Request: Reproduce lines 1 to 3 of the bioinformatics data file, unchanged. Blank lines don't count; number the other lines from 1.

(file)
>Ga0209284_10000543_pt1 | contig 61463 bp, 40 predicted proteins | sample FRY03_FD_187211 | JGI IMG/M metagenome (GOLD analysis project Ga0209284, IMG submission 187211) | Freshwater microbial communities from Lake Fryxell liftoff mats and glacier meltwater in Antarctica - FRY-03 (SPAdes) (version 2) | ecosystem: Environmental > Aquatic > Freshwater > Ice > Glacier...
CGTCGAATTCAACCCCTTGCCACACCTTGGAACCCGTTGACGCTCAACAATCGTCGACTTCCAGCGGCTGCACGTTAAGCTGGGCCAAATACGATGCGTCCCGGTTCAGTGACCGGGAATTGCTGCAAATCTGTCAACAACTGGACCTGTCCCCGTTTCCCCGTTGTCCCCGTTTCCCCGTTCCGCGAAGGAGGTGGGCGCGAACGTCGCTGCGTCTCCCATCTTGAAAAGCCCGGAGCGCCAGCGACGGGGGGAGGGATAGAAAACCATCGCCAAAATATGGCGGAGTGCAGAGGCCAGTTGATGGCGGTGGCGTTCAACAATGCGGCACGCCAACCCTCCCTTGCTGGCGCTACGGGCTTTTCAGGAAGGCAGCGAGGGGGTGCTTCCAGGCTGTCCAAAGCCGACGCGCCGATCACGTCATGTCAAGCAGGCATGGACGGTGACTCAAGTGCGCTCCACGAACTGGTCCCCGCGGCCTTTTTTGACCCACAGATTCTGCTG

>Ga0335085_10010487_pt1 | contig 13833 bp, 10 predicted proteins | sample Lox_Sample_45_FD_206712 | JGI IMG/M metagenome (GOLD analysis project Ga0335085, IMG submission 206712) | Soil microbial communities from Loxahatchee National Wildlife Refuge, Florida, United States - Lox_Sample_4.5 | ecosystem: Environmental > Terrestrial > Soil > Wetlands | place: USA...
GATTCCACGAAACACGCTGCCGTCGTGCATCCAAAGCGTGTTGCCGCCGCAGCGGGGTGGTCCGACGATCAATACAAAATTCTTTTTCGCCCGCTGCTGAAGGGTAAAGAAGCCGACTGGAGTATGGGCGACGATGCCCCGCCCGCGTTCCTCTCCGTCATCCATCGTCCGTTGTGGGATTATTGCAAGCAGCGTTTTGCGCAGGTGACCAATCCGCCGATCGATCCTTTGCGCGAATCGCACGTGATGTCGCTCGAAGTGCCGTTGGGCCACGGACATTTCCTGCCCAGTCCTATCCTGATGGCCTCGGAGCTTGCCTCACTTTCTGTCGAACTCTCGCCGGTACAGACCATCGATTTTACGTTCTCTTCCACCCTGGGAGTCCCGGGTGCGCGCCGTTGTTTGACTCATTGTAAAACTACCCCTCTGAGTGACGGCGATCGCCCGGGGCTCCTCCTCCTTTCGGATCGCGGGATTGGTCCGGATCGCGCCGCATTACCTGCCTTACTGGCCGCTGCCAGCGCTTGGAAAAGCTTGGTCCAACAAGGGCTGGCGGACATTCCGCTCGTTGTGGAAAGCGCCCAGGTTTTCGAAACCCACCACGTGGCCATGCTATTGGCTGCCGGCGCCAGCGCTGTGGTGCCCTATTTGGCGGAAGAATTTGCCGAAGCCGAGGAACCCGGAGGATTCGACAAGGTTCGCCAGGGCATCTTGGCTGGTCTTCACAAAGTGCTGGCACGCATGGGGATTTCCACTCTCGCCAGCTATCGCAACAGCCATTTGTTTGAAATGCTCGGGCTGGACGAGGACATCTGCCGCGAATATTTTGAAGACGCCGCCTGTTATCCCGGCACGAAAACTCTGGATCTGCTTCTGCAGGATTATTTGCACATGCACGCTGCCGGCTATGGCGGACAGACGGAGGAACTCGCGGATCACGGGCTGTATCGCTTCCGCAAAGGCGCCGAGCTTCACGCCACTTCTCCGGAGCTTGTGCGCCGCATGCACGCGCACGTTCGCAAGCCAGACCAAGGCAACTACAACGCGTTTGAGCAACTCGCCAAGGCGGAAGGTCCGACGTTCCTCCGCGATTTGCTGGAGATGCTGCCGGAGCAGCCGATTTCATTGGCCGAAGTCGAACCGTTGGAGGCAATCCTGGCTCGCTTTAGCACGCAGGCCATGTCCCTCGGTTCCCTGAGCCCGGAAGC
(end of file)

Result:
>Ga0209284_10000543_pt1 | contig 61463 bp, 40 predicted proteins | sample FRY03_FD_187211 | JGI IMG/M metagenome (GOLD analysis project Ga0209284, IMG submission 187211) | Freshwater microbial communities from Lake Fryxell liftoff mats and glacier meltwater in Antarctica - FRY-03 (SPAdes) (version 2) | ecosystem: Environmental > Aquatic > Freshwater > Ice > Glacier...
CGTCGAATTCAACCCCTTGCCACACCTTGGAACCCGTTGACGCTCAACAATCGTCGACTTCCAGCGGCTGCACGTTAAGCTGGGCCAAATACGATGCGTCCCGGTTCAGTGACCGGGAATTGCTGCAAATCTGTCAACAACTGGACCTGTCCCCGTTTCCCCGTTGTCCCCGTTTCCCCGTTCCGCGAAGGAGGTGGGCGCGAACGTCGCTGCGTCTCCCATCTTGAAAAGCCCGGAGCGCCAGCGACGGGGGGAGGGATAGAAAACCATCGCCAAAATATGGCGGAGTGCAGAGGCCAGTTGATGGCGGTGGCGTTCAACAATGCGGCACGCCAACCCTCCCTTGCTGGCGCTACGGGCTTTTCAGGAAGGCAGCGAGGGGGTGCTTCCAGGCTGTCCAAAGCCGACGCGCCGATCACGTCATGTCAAGCAGGCATGGACGGTGACTCAAGTGCGCTCCACGAACTGGTCCCCGCGGCCTTTTTTGACCCACAGATTCTGCTG

>Ga0335085_10010487_pt1 | contig 13833 bp, 10 predicted proteins | sample Lox_Sample_45_FD_206712 | JGI IMG/M metagenome (GOLD analysis project Ga0335085, IMG submission 206712) | Soil microbial communities from Loxahatchee National Wildlife Refuge, Florida, United States - Lox_Sample_4.5 | ecosystem: Environmental > Terrestrial > Soil > Wetlands | place: USA...